Pixel Bending for Speed in Flash and Flex

Lately, as I’ve been progressing with a Flex 4 based application which is largely an audio visualizer, I’ve felt the pain of slow response times from my UI.

The slow response is due to the fact that I’m loading a 3 minute MP3, extracting the audio to a byte array, and then processing the data in that byte array.  Consider a 180 second song with 44,100 samples per second.  That’s 7.9 million numbers to process as fast as I can.

This has caused me to do some complicated things.  The best of my efforts entailed processing the audio in segments on every enterframe handler.  I’d tell flash to process a reasonable amount of data, stop, and then process more the next round until everything was finished.  If I remember correctly, this took around 20-25 seconds or so, and STILL made my UI very sluggish as I was processing the data.  And of course this was in my development environment – in real life, a user would be waiting even more time while an MP3 loads.

So, I had two basic problems.  The first was that data takes too long to process.  I can hide this potentially with a good user experience – after all people expect that loading a large file can take some time.  But this leads to my second problem – Actionscript runs on one thread.  Only one thing can happen at a time.  If I’m processing audio, I can’t be updating/refreshing my UI.  And the whole application becomes unresponsive.  The more responsive I make my UI, the less data I process in a frame – but this just makes the whole darn thing take longer to process. Worse yet, if I process the whole thing in one go, Flash can timeout from inactivity at 15 seconds.

Basically it boils down to running it all at once, and potentially doing this:

or this….

Fortunately, there are two such Flash technologies that had the promise of helping me out.  First there’s Alchemy.  Alchemy is an Adobe research project that compiles C++ code to a Flash SWC.  Supposedly it can run code up to 10x faster than code compiled with Actionscript.

But, I haven’t touched C++ in a while, and still had the problem of an unresponsive UI for the time it takes to process the audio (whatever that time is).  It was tempting, but I had my sites set on trying Pixel Bender.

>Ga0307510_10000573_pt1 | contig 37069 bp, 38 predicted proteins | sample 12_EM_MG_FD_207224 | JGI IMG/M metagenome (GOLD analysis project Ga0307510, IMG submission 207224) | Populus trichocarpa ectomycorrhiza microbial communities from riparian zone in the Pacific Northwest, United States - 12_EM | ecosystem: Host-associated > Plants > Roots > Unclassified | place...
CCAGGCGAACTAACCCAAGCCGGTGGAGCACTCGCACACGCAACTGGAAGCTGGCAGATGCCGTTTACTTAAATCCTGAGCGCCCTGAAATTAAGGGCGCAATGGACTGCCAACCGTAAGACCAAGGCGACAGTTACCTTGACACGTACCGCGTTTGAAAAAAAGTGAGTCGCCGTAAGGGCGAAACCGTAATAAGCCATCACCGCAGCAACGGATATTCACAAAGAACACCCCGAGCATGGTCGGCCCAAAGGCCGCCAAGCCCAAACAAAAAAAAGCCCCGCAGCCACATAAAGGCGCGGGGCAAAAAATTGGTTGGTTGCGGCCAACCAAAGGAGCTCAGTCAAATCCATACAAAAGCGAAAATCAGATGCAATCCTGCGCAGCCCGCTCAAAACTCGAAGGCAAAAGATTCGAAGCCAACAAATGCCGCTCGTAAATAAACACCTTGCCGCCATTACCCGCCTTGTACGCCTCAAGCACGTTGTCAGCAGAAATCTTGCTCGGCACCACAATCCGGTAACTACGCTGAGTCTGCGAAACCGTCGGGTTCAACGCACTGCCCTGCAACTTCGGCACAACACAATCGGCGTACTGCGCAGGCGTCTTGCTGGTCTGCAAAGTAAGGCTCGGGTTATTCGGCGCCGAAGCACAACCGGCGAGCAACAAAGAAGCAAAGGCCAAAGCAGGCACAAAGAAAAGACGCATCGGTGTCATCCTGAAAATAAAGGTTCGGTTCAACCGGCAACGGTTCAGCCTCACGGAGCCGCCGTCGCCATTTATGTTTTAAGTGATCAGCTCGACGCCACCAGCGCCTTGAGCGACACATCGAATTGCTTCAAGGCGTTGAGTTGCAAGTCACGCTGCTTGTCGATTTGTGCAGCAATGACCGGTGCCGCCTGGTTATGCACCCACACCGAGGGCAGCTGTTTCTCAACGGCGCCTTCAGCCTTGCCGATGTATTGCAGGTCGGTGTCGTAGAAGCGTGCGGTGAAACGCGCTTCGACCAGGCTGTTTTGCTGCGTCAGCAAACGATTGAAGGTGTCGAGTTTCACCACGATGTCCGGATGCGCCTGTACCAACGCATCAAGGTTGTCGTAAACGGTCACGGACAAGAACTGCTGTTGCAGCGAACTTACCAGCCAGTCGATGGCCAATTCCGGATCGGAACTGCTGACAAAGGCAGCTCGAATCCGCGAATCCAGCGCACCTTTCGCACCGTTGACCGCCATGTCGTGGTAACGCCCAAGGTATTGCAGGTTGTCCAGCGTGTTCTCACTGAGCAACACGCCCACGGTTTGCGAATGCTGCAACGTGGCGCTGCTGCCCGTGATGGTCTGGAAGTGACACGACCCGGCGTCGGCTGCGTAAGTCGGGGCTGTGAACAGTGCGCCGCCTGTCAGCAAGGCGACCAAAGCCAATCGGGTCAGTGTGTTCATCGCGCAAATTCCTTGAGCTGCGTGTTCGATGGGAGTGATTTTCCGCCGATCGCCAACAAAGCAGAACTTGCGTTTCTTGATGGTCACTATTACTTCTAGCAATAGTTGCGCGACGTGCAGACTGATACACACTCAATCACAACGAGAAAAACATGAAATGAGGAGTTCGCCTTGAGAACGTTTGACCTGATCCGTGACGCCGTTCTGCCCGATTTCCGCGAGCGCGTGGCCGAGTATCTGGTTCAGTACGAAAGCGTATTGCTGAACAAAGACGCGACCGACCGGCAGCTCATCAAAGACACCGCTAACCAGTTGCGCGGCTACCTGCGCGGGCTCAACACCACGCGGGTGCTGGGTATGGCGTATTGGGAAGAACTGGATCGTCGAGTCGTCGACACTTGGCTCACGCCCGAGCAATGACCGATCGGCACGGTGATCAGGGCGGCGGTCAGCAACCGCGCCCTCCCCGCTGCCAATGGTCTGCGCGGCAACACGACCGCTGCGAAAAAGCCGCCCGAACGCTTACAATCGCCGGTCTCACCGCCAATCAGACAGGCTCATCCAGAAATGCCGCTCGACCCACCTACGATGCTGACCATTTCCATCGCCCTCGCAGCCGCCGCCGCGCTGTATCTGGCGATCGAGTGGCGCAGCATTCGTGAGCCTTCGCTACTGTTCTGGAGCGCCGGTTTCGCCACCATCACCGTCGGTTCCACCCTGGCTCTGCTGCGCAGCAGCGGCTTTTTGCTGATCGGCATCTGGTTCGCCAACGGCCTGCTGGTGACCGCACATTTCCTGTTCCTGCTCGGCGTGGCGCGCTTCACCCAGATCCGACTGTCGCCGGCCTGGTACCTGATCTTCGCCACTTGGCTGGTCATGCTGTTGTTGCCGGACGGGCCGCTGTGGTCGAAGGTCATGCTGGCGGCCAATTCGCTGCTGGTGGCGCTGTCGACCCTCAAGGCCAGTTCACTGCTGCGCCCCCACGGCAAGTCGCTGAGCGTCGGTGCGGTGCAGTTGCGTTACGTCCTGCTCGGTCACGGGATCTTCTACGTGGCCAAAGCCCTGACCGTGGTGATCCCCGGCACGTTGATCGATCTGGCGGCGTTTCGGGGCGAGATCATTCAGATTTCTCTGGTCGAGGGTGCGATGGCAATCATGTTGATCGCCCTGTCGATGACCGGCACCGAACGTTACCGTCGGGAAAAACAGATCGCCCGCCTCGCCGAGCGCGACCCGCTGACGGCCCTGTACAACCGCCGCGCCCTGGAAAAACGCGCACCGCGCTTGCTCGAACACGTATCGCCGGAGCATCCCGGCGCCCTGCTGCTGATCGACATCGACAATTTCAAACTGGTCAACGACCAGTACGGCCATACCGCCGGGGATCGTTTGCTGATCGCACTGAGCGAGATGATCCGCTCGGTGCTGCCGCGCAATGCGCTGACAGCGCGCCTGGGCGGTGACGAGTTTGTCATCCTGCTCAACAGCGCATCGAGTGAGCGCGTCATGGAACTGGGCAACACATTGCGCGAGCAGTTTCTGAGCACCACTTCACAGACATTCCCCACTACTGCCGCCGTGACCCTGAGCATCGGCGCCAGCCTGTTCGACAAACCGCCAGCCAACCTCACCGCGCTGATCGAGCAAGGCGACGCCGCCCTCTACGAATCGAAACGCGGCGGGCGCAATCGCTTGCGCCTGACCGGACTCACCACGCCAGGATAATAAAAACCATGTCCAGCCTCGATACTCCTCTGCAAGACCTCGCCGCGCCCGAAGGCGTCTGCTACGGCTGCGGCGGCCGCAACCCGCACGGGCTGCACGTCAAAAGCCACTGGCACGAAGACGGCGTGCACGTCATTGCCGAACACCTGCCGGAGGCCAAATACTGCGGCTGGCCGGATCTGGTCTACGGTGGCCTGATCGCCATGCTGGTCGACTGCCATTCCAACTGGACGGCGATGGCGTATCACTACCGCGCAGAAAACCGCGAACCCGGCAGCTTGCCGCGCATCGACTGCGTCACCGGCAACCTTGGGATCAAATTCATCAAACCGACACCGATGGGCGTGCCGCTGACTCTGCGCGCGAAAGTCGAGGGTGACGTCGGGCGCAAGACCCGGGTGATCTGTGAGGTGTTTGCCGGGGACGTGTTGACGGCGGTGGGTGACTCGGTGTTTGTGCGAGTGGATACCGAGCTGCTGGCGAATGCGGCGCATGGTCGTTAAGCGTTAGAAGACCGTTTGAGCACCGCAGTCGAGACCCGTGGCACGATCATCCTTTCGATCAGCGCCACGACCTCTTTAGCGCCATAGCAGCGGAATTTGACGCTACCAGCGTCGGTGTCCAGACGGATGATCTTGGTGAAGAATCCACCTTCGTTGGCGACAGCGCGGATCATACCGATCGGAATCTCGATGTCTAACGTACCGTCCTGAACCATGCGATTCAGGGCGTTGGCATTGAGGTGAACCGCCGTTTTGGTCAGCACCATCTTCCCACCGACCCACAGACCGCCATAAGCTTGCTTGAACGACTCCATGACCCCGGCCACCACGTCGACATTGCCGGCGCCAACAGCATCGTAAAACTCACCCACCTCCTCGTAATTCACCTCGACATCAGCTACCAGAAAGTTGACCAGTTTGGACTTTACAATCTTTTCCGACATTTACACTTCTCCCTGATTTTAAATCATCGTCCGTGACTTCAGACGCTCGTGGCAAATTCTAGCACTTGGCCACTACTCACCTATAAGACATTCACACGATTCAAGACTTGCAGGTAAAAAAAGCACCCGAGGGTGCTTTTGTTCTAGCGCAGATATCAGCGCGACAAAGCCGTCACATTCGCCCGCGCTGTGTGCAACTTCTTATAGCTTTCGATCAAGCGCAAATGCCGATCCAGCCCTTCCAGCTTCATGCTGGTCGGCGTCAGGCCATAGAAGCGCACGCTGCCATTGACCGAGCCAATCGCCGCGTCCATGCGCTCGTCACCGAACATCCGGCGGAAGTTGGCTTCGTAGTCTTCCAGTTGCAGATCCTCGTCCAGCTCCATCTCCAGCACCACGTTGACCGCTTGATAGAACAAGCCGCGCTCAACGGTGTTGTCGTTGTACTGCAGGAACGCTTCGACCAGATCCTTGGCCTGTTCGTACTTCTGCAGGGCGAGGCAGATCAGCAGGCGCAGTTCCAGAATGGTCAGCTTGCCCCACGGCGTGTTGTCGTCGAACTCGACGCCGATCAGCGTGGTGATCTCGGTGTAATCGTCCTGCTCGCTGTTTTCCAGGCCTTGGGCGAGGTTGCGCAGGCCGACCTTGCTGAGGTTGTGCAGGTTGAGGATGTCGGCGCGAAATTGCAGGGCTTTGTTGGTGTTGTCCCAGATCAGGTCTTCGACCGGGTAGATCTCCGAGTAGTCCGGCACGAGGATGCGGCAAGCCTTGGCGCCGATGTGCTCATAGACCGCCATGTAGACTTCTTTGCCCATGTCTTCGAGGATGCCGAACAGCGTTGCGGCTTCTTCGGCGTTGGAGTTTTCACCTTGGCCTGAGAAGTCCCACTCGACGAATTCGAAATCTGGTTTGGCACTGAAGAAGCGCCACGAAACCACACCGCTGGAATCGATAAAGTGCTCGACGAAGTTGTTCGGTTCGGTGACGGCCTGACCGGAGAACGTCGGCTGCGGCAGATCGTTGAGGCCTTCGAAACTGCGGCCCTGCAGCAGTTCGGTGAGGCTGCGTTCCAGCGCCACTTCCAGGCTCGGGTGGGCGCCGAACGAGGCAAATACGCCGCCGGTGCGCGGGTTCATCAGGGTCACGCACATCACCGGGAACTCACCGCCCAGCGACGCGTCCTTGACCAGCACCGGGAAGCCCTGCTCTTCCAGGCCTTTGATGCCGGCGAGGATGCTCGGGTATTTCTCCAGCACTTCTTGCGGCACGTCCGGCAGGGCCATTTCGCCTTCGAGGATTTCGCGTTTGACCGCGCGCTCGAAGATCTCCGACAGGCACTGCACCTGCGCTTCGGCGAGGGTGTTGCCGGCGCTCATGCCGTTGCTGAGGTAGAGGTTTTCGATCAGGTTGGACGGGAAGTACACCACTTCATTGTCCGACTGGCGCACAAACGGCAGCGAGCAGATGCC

Pixel Bender is a cross-product Adobe technology.  It runs in Flash, Photoshop, and After Effects.  Basically it allows developers to write their own image filters.  In Flash, you can apply this image filter to images, animations, video, components…..and well anything that displays on the stage.

The best part?  It can run in different threads, on different CPU cores, and on your GPU.  Well, actually, strike that last part….you can’t run it in Flash on your GPU, but Photoshop and After Effects are cool.

This means that you can run a Pixel Bender shader on an image, and your UI doesn’t slow down.  Maybe you wrote something insanely complicated, well…then your PxB shader will suffer performance, but your UI won’t!

It doesn’t stop there – you don’t even have to have an image as your…erm…source image.  Yes, PxB assumes red, green, blue, and alpha channels.  But you can easily lie to PxB, and have it assume that your custom data is RGBA data.

This brings me full circle back to my problem.  I have something that supposedly processes data quickly, and on a different thread.  Hooray!  In fact, there’s a few projects going on that use PxB for audio processing already.

Come to the March RDAUG meeting on Tuesday to find out more!  I’ll be presenting, and quickly talking about what I covered here, but also diving into the nitty gritty.  You know….how to actually use this stuff in your work.

I’ll also be following up this blog post with a second part next week covering what I went over in my presentation.